Dr. David Sissom, department head
Agriculture and Natural Sciences Building, Room 348A
WTAMU Box 60808
806-651-2570 • Fax 806-651-2928
Faculty: Babitzke, Barbee, Bingham, Bouma, Byers, Cepeda, Ghosh, Karaganis, Kazmaier, Lee, Matlack, Meador, Parker, Rogers, Schultz, Sissom, Ward.
The Department of Life, Earth and Environmental Sciences is composed of faculty with a broad range of academic interests. The department offers majors in biology, wildlife biology, biotechnology, environmental science, and geology (until 2018; no new majors) as well as programs in preparation for professional schools (pre-medical, pre-chiropractic, pre-dentistry, pre-pharmacy, pre-occupational therapy and pre-physical therapy). In addition, the department offers a major in science education (earth science and life science).
Students pursuing a degree in biology are offered an array of courses that allow them to gain a general background in biology or to specialize in one of several areas (e.g., vertebrate biology, invertebrate biology, human biology, microbiology, etc.). Students opting for the biology major usually plan to attend graduate school (Master of Science or Master of Science/Ph.D. programs) to enhance their chances of securing employment in the field. There are teaching opportunities in colleges and universities, as well as positions in state and federal governments, and private laboratories. Some biology majors are laying the foundation for their entrance into professional schools of medicine, dentistry, physical therapy, etc.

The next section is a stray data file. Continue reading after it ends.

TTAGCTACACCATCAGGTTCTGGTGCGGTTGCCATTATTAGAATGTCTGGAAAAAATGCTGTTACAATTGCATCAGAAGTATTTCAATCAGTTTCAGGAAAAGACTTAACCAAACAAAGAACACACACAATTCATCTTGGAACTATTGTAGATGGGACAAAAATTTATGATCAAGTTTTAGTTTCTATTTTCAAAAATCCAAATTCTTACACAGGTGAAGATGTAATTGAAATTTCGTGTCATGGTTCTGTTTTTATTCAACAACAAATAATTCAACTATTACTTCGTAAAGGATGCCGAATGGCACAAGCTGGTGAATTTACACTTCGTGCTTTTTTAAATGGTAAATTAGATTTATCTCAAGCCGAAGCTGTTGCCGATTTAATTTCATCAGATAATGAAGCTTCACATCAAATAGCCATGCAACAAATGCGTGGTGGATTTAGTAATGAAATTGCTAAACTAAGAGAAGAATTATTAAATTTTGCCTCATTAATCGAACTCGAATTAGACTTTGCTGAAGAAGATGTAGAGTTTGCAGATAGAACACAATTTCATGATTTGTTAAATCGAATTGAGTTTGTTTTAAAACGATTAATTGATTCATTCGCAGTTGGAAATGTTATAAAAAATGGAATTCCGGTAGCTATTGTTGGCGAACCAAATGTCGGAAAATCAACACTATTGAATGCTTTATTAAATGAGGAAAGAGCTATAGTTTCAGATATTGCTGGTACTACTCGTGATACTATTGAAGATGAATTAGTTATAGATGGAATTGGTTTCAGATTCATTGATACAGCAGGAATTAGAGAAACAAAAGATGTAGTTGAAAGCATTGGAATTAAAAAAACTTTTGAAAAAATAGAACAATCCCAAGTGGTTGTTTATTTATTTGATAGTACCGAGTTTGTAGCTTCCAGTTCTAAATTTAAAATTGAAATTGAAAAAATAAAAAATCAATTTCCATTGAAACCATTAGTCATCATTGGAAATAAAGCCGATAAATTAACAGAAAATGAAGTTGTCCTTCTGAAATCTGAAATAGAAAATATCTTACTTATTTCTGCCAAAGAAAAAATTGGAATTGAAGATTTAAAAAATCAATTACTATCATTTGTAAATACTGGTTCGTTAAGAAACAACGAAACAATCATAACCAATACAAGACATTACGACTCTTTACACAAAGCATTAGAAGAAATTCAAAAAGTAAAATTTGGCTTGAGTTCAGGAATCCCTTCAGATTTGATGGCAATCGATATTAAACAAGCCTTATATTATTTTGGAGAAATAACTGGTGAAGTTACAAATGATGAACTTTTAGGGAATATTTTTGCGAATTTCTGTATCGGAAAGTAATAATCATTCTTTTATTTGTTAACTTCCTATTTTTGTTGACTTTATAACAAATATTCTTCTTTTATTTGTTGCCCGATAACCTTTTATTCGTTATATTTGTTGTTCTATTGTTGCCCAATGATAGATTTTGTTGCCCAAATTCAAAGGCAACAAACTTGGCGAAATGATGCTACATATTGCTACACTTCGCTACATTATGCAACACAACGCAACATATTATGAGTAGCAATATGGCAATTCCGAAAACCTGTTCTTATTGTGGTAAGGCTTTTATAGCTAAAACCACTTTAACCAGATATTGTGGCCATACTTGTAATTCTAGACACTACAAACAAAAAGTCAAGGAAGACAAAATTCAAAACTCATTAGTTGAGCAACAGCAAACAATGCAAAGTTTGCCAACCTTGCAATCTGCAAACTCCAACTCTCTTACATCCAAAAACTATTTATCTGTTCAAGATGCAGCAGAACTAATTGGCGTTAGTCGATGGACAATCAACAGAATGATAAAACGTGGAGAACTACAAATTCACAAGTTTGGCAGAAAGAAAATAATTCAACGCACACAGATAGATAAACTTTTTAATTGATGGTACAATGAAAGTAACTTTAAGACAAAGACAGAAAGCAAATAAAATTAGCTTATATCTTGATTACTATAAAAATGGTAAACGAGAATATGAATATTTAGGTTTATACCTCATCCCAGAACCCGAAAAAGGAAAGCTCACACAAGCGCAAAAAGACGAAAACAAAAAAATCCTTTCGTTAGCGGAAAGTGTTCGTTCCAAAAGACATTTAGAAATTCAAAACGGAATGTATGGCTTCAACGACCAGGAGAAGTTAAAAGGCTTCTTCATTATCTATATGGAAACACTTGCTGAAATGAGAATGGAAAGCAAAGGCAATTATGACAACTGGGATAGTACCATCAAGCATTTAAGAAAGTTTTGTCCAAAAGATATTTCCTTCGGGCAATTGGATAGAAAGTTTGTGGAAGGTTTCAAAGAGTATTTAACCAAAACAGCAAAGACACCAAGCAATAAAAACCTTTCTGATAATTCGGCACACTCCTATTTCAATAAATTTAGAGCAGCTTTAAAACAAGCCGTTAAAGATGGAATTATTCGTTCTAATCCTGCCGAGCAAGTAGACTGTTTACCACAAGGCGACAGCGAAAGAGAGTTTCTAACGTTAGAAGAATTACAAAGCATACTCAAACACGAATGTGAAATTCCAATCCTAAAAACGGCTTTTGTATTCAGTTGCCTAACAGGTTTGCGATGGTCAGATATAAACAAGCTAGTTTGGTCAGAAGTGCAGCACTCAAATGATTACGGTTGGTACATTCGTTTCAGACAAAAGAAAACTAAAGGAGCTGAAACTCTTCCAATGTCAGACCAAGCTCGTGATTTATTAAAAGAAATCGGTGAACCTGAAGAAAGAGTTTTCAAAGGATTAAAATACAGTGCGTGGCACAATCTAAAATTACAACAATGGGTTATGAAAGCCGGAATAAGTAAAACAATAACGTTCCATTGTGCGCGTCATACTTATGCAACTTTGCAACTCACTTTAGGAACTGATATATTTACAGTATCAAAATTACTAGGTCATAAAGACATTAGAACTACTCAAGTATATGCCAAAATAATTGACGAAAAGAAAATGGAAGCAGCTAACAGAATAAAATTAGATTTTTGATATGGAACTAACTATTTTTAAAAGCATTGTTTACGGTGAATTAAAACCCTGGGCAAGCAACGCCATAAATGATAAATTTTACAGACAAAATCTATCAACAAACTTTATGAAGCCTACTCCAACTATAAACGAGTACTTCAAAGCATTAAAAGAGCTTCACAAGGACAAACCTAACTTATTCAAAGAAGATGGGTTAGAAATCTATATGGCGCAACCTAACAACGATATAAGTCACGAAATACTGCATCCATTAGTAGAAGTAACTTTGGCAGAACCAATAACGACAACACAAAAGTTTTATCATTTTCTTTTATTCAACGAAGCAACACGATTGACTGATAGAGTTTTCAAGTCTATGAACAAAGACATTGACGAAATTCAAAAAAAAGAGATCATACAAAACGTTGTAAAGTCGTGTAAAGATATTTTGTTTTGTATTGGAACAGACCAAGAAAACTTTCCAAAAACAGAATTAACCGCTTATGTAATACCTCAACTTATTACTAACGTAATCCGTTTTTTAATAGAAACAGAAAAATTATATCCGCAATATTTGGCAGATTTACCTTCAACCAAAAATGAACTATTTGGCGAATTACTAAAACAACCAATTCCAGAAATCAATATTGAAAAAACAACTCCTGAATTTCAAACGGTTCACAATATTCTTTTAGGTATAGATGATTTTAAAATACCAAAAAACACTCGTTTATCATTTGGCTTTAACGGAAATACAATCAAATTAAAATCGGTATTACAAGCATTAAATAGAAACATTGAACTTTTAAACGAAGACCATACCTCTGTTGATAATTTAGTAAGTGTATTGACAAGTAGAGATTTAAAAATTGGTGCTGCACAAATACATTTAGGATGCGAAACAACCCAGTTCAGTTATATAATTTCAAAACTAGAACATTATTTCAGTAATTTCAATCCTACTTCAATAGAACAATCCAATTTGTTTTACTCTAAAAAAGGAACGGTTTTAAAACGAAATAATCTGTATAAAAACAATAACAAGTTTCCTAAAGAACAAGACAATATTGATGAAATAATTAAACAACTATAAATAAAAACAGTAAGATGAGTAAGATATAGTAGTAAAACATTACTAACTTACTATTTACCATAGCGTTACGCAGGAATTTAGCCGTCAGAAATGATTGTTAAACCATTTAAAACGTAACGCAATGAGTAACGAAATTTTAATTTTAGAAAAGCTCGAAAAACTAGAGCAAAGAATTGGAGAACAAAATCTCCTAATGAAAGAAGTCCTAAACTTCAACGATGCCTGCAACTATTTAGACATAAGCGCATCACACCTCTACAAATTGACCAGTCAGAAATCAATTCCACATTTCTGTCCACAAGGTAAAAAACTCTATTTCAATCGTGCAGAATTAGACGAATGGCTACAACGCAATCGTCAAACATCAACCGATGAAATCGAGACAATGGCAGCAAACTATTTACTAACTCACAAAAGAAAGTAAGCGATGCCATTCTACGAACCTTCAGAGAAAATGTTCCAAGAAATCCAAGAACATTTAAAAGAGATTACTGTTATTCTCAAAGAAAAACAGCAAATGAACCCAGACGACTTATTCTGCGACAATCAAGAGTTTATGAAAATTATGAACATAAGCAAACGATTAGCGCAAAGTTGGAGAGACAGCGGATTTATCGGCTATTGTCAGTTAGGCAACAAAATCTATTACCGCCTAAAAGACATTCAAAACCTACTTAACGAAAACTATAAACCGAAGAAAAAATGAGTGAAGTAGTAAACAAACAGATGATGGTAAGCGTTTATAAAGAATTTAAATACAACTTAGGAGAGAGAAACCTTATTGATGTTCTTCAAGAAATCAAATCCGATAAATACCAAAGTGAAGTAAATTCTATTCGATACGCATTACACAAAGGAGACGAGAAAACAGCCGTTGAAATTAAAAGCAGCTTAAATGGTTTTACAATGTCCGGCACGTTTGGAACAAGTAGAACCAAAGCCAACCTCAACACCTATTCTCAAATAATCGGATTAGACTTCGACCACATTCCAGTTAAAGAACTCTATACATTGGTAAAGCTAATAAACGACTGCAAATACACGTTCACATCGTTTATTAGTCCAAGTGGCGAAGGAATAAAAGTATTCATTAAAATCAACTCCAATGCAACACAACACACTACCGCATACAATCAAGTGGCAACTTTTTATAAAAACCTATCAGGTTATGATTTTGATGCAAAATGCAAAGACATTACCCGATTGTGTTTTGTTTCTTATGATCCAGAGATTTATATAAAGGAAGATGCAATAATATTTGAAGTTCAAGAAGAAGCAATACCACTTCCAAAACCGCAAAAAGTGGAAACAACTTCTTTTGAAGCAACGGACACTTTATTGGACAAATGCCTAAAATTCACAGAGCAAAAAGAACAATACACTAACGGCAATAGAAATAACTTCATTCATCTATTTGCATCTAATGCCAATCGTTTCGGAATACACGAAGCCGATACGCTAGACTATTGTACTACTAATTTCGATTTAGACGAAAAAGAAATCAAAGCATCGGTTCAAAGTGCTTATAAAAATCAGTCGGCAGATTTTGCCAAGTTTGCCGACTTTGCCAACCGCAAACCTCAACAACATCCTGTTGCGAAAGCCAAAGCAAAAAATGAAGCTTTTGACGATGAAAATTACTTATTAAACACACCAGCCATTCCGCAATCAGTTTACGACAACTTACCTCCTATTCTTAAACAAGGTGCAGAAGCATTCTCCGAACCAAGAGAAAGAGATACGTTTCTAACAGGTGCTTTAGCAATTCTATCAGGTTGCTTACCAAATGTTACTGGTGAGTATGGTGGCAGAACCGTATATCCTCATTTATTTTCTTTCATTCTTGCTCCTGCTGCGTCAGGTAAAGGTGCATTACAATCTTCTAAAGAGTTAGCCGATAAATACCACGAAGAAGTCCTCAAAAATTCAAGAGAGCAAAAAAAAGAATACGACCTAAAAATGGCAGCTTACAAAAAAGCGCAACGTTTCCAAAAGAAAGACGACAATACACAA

The Bachelor of Science degree in biotechnology is designed for students pursuing careers in the emerging field of biotechnology, as well as clinical research and/or medicine. This program affords students an opportunity to gain hands-on experience in laboratory research, experimental design, data collection and analysis, and scientific writing. A degree in biotechnology prepares students for jobs in pharmaceutical, clinical, industry and research laboratories. Students completing this degree also will be well prepared for admission to graduate programs in biotechnology.
Environmental science combines basic and applied science, which focuses on the interaction between people and the environment. The environmental scientist has two challenging, sometimes conflicting goals: one, to protect the public from environmental hazards; and two, to preserve critical environmental resources. The demand for environmental scientists is likely to increase in the future as the world population grows and the need for safeguarding people and protecting the environment increases.
The Geology Program serves the needs of students who intend to pursue the profession of geologist upon graduation or to pursue graduate studies in geology. It also serves the needs of students preparing for a teaching career in earth science. Students may fulfill the science requirement for their particular degree plan by taking courses in geology or geoscience. In addition, geology and geosciences courses are an essential part of the Environmental Science Program.